I hope she knows what she’s doing… Raith and Athal seem to think it’s normal. Either that, or they both know from experience that they can’t stop her when she’s that way.
When we woke up we were alone in the bed again –after various people had joined us in the night– and promptly took advantage of it. Then the maids appeared with clothes for us, a different sort of clothes than we’d worn before. It had become cloyingly warm and damp, but these clothes were clearly made for this weather: loose trousers from a material that didn’t stick, and a sash and breast-cloth to soak up sweat; also a head-cloth. “The women who work here change the cloths every few hours,” Grandmother said, “so they can be washed.” Surtaunu chimed in: “I can wash those, that’s easy! You only use water, and rinse them until they don’t smell like woman any more, and then you hang them up until they’re dry.”
It appeared that we were going to have this weather for weeks on end, and that it would get worse and worse until after the Feast of Anshen or whatever they have here at Midsummer, and then the rainy season would come and it wouldn’t stop raining until it stopped completely. Not like at home, where you have rain at the end of practically every oppressively hot day and the next day it’s dry again. Well, I’ll get used to it, I suppose.
When we got to Athal’s tower room for breakfast, Raith started to look out of the window immediately. The weather did look strange: a ring of dark grey clouds around the city and nowhere else. “That looks like someone made it,” she said, and Athal and I couldn’t but agree. It did smell of magic. “Can the Khas mages do weather like you?” I asked Raith, but she wasn’t sure whether it was really like her or something else entirely. “I suppose the enemy can learn from us, too,” Athal said. Raith rather thought the Khas mages, or whoever, were trying to provoke her. We discussed the matter some more– if this was the Khas, they clearly expected us to do something, so we should do something they didn’t expect. Athal and Raith they both expected, and I’d had Athal send me instead of going himself once already and it had worked, so why shouldn’t I go and do something? A plan was forming in my mind, but I couldn’t grasp the details. (Well, that’s what I’m like: at that stage of a thorny problem I have to either start doing whatever needs to be done and it will fall into place by itself, like the hospital at Veray, or worry at it like a badger until there’s something distinctive to grasp it by. This was obviously the worry-like-a-badger kind of thing.)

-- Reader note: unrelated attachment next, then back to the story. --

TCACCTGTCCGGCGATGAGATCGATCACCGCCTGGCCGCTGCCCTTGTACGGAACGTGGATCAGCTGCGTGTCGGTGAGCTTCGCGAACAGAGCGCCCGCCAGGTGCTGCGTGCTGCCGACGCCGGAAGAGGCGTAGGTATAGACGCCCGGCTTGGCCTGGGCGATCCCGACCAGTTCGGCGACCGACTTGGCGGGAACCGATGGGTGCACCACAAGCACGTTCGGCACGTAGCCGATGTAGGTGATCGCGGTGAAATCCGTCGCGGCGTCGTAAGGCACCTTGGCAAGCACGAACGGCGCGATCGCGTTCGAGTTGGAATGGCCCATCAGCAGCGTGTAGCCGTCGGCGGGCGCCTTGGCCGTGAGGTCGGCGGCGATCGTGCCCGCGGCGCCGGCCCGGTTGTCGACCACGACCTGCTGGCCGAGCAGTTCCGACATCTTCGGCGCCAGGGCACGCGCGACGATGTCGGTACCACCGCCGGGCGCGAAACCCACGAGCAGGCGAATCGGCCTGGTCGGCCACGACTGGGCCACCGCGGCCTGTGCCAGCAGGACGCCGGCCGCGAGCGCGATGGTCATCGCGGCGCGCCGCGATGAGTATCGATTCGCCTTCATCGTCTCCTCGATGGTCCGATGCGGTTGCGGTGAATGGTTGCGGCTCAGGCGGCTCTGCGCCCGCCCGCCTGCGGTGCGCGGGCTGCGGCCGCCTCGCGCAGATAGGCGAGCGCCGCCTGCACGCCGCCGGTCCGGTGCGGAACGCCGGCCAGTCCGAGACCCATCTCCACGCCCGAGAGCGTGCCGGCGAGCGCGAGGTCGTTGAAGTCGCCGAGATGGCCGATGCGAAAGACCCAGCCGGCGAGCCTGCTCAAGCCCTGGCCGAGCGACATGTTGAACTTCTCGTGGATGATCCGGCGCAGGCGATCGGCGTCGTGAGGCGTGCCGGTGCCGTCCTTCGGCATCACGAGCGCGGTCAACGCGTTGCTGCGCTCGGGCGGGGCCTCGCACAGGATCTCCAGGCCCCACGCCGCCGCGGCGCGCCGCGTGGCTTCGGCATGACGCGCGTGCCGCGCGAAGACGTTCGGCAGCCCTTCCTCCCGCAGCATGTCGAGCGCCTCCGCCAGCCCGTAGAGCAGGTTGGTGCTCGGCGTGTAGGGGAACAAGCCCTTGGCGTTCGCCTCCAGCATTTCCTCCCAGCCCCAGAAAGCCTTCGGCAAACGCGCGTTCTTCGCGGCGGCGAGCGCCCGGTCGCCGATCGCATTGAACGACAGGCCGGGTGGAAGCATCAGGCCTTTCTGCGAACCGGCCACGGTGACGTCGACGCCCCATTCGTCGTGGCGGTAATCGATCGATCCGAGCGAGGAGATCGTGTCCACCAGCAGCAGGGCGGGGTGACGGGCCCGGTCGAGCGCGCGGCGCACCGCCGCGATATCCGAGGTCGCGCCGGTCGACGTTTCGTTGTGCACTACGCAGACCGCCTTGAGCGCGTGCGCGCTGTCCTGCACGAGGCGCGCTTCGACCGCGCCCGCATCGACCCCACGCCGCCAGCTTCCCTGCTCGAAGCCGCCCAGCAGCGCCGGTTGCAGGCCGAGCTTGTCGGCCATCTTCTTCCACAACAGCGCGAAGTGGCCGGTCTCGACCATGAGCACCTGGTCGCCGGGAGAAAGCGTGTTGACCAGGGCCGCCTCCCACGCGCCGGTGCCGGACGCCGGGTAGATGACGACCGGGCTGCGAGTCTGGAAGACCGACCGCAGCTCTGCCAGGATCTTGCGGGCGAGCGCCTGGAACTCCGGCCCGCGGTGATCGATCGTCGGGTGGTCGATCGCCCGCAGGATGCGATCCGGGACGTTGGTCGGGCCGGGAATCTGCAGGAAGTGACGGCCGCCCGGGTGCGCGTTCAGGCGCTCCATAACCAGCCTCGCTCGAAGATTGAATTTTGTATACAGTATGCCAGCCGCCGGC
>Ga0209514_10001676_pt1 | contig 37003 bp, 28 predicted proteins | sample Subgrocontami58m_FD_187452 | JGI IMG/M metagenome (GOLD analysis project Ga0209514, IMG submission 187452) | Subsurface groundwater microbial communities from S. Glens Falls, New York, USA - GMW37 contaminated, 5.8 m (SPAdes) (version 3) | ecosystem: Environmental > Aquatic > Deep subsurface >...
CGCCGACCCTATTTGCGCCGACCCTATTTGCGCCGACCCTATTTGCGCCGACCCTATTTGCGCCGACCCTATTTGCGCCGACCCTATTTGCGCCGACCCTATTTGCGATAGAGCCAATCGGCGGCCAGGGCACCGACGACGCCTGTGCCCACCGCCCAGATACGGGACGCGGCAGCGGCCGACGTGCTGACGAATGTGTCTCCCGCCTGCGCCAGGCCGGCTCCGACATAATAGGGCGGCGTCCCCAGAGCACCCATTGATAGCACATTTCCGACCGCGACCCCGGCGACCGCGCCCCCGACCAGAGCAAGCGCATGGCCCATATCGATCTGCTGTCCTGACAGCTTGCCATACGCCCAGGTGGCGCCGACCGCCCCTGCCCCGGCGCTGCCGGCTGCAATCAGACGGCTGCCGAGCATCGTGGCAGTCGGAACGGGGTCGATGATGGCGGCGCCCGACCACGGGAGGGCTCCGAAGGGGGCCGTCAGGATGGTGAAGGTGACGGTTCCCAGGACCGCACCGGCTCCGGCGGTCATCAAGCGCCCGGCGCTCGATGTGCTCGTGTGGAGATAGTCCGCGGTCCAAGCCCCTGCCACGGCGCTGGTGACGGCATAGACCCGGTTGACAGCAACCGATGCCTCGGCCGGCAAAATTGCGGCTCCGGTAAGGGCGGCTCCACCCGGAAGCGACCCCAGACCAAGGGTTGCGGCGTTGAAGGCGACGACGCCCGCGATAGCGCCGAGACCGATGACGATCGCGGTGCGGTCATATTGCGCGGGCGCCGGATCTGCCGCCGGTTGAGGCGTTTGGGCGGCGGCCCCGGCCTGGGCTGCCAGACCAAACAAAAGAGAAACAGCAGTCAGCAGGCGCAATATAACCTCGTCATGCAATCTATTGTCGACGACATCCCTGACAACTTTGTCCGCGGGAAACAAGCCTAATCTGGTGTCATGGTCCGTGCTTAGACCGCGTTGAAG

When we came downstairs we found Beguyan there with his personal dandar, some of the staff officers and the commander of the Order of the Sworn. They were as worried as we were. “I want to speak to Grandmother,” Athal said, and I went to fetch her from our apartments where she was washing dishes, sensibly in the nude. She put on clothes much like mine, except that she had a loose-fitting straight shift instead of the sash and breast-cloth. When we passed the open space between the women’s quarters and the tower, she stood still to look at the sky: “you’re right! This doesn’t look as it should!”
Athal let Grandmother sit on his own chair and asked her about the weather. Yes, there should be clouds; no, they always covered the whole sky, first white, then grey, then the rain started falling. And it was coming a month early, too: it shouldn’t be this hot, or cloudy at all, until after the feast. The commander of the Order of the Sworn, who had apparently lived in Solay for some time, could confirm that. “What happens when it rains now?” I asked. ‘There will be no harvest,” Athal said, looking more worried than ever. Beguyan’s dandar –a woman about Raith’s age, probably not very nice, but quite efficient– told us that she and her companions were holding the clouds back, and that the power was growing stronger but they could hold out for a week or two. “We can do better than that if the Valdyan dandar work with us,” she said. I asked whether she considered me a Valdyan dandar, and she said yes.